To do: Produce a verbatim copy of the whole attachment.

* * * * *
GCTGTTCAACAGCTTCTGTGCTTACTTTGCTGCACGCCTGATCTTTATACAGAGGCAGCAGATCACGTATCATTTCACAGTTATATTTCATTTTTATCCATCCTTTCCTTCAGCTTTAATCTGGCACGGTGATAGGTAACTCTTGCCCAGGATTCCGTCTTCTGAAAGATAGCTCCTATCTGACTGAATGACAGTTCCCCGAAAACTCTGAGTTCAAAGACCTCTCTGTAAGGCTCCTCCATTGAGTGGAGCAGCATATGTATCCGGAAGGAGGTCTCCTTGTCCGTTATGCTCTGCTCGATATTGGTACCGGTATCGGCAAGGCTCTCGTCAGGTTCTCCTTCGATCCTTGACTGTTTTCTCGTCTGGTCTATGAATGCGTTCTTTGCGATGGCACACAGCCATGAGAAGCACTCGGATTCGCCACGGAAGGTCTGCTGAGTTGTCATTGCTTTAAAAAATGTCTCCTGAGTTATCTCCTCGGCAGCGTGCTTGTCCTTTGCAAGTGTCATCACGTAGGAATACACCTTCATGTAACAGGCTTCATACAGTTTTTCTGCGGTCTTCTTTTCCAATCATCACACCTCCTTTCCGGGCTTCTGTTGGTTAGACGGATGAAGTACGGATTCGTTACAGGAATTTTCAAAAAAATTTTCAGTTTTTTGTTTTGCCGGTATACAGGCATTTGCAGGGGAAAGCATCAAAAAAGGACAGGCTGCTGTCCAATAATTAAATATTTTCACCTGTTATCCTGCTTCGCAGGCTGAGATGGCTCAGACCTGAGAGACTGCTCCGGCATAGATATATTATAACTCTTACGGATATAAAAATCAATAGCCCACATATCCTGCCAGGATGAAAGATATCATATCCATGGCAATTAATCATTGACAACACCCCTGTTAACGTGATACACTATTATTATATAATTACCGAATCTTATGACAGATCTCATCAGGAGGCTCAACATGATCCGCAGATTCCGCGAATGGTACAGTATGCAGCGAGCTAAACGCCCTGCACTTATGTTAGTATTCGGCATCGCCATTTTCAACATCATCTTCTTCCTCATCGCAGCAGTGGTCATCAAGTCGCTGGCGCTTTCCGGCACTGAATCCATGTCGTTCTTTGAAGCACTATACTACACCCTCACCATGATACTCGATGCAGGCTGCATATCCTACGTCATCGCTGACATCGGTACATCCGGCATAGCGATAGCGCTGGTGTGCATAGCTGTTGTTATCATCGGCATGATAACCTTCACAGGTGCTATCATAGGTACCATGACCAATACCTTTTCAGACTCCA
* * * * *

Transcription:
GCTGTTCAACAGCTTCTGTGCTTACTTTGCTGCACGCCTGATCTTTATACAGAGGCAGCAGATCACGTATCATTTCACAGTTATATTTCATTTTTATCCATCCTTTCCTTCAGCTTTAATCTGGCACGGTGATAGGTAACTCTTGCCCAGGATTCCGTCTTCTGAAAGATAGCTCCTATCTGACTGAATGACAGTTCCCCGAAAACTCTGAGTTCAAAGACCTCTCTGTAAGGCTCCTCCATTGAGTGGAGCAGCATATGTATCCGGAAGGAGGTCTCCTTGTCCGTTATGCTCTGCTCGATATTGGTACCGGTATCGGCAAGGCTCTCGTCAGGTTCTCCTTCGATCCTTGACTGTTTTCTCGTCTGGTCTATGAATGCGTTCTTTGCGATGGCACACAGCCATGAGAAGCACTCGGATTCGCCACGGAAGGTCTGCTGAGTTGTCATTGCTTTAAAAAATGTCTCCTGAGTTATCTCCTCGGCAGCGTGCTTGTCCTTTGCAAGTGTCATCACGTAGGAATACACCTTCATGTAACAGGCTTCATACAGTTTTTCTGCGGTCTTCTTTTCCAATCATCACACCTCCTTTCCGGGCTTCTGTTGGTTAGACGGATGAAGTACGGATTCGTTACAGGAATTTTCAAAAAAATTTTCAGTTTTTTGTTTTGCCGGTATACAGGCATTTGCAGGGGAAAGCATCAAAAAAGGACAGGCTGCTGTCCAATAATTAAATATTTTCACCTGTTATCCTGCTTCGCAGGCTGAGATGGCTCAGACCTGAGAGACTGCTCCGGCATAGATATATTATAACTCTTACGGATATAAAAATCAATAGCCCACATATCCTGCCAGGATGAAAGATATCATATCCATGGCAATTAATCATTGACAACACCCCTGTTAACGTGATACACTATTATTATATAATTACCGAATCTTATGACAGATCTCATCAGGAGGCTCAACATGATCCGCAGATTCCGCGAATGGTACAGTATGCAGCGAGCTAAACGCCCTGCACTTATGTTAGTATTCGGCATCGCCATTTTCAACATCATCTTCTTCCTCATCGCAGCAGTGGTCATCAAGTCGCTGGCGCTTTCCGGCACTGAATCCATGTCGTTCTTTGAAGCACTATACTACACCCTCACCATGATACTCGATGCAGGCTGCATATCCTACGTCATCGCTGACATCGGTACATCCGGCATAGCGATAGCGCTGGTGTGCATAGCTGTTGTTATCATCGGCATGATAACCTTCACAGGTGCTATCATAGGTACCATGACCAATACCTTTTCAGACTCCA